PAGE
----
Alright. So, I will give you my opinion for what it is worth.
The entire purpose of rigging is to give you the ease of animation with logical options to solve production problems while animating.
Rigging is broken up into two categories. 1) The process of designing the underlying mechanics and 2) the process of designing animator controls.
The background behind auto-rigging is simply and nothing more than the process of creating a module that can be easily duplicated and replicated across multiple characters - in production. The way this works is to set up a way to have a definition rig (the one that lets you adopt to the scale and proportions as well as add or delete options for a specific model) that can be edited and then create scripts that 1) create the underlying controls and 2) Creates the controls for the animator.
A good auto rig is the result of years of research and work. Built upon decades of previous R&D, standard practices and known issues and solutions. Rigging of course is a constant and evolving field. When new technology and tools within Blender (or any other app) become available an auto rig can be updated or replaced to include this technology.
The purpose of new technology is - in the end - ease of animation and solving more problems in production which results in improved results while animating and faster approaches to save time.
There is absolutely no situation where a rig is too complex or “overkill” unless 1) The underlying mech is flawed or 2) not enough thought was put into the animator controls - including giving one the option to turn things on and off as needed. As well as options to adopt the set up process to a particular character. For example not going through the tedious process of rigging and setting up deforms for a fleshy character when you rigging animating a robot. This is an option, not a requirement.
A rig properly designed (1 and 2) results in the best animation experience. And the best animation experience is speed, flexibility and quality. Probably in that order of importance.
It has already been predetermined by decades of those who have gone before that the effort spent on rigging (research design and implementation) pays off 100 fold in animation speed, flexibility and quality.
So if you are going to embark on animating characters it is important to understand this ratio of effort. Something like 100 to one. (just to pull a figure out of my arse But it is probably more like 1000 to 1). Animation is incredibly tedious and time consuming and is by far the most time consuming (labor-wise) of all of the production processes in 3D animation.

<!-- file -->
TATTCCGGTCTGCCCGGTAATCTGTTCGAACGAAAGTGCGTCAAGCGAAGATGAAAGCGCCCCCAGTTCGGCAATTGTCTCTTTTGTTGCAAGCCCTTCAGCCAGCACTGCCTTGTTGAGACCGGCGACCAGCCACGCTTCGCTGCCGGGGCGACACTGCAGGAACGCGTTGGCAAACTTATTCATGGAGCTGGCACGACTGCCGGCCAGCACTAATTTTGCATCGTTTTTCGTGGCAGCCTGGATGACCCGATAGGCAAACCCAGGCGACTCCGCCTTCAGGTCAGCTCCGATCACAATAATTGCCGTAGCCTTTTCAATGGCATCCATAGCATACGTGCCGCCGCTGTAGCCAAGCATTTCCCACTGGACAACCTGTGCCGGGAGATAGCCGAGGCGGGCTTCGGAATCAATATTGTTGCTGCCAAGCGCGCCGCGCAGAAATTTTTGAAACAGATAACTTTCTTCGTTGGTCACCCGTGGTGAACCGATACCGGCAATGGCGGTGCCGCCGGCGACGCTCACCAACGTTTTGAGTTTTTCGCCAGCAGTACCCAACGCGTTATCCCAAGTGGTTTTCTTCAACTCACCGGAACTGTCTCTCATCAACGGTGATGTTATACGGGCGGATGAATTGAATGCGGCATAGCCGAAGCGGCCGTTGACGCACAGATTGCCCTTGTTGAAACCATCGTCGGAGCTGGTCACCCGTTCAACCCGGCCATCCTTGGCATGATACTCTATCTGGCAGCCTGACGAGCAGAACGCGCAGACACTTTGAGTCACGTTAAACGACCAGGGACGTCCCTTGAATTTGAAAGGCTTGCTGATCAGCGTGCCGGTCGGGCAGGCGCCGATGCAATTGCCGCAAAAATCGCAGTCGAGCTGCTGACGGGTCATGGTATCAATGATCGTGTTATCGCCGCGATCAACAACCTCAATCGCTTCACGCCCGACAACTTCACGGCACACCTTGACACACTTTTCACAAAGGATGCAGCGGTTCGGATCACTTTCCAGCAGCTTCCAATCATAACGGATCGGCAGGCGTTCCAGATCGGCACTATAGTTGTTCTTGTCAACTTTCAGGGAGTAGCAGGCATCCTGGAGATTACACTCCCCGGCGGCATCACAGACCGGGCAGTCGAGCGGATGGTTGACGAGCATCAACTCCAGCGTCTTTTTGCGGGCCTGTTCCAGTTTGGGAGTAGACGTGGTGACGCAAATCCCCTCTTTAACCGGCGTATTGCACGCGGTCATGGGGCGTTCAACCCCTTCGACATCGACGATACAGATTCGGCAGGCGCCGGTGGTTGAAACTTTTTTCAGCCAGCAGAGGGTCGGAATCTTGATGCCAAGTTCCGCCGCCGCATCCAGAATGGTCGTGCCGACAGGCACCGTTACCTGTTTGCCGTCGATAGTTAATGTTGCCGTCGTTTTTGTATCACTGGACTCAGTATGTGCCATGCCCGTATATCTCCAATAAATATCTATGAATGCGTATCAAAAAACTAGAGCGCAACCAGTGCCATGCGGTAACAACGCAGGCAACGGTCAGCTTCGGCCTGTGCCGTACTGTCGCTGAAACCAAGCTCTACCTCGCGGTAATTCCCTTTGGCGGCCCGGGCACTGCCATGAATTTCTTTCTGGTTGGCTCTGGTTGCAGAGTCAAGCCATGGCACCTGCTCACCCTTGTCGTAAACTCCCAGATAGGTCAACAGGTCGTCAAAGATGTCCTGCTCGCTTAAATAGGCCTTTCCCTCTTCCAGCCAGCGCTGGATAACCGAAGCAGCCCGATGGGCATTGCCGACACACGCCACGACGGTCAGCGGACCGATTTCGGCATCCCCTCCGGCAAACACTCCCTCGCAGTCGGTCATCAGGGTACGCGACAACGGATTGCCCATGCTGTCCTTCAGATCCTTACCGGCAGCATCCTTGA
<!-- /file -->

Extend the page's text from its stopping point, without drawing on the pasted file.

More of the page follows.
And the decisions you make about rigging should reflect this ratio. Otherwise you will pay for it in increased and almost deadly animation time. For real. You want to kill a project? Go lax on rigging. That will do it.
This of course is aside from the various time saving techniques of animation you can learn.
Now here is another ratio to consider.
The time it would take you to research understand, experiment with and create rigging at the level of something like Blendrig (or rigify) that gives you a proper ratio of advantage in animating time is probably again 100 (or more) to 1 of the time it would take you to research and study and understand and existing system.
So time invested in understanding the fundamentals of rigging to the degree you can then study rigify or blendrig and learn to use either system is but a mere fraction of the time it would take you to create your own.
And going back to a comment earlier. And if you were thrown off by my comment about drivers then you have a long way to go to create something that is worth the effort and will give you the ease of animation and not a headache trying to use a tool not properly designed.
My opinion comes from 20+ years in 3D. A lot of time studying rigging as well as rigging my own characters. And time spent research my own approaches. Not to mention experience with auto-rigging systems on many platforms.
I am by no means an expert on rigging. But I understand enough to know where the effort should go.
So in my opinion unless you want to become a full time professional rigger, and create some cool stuff, stick to animating.
And further I think there is a reason they went with BlendRig and are not using Rigify - to my knowledge.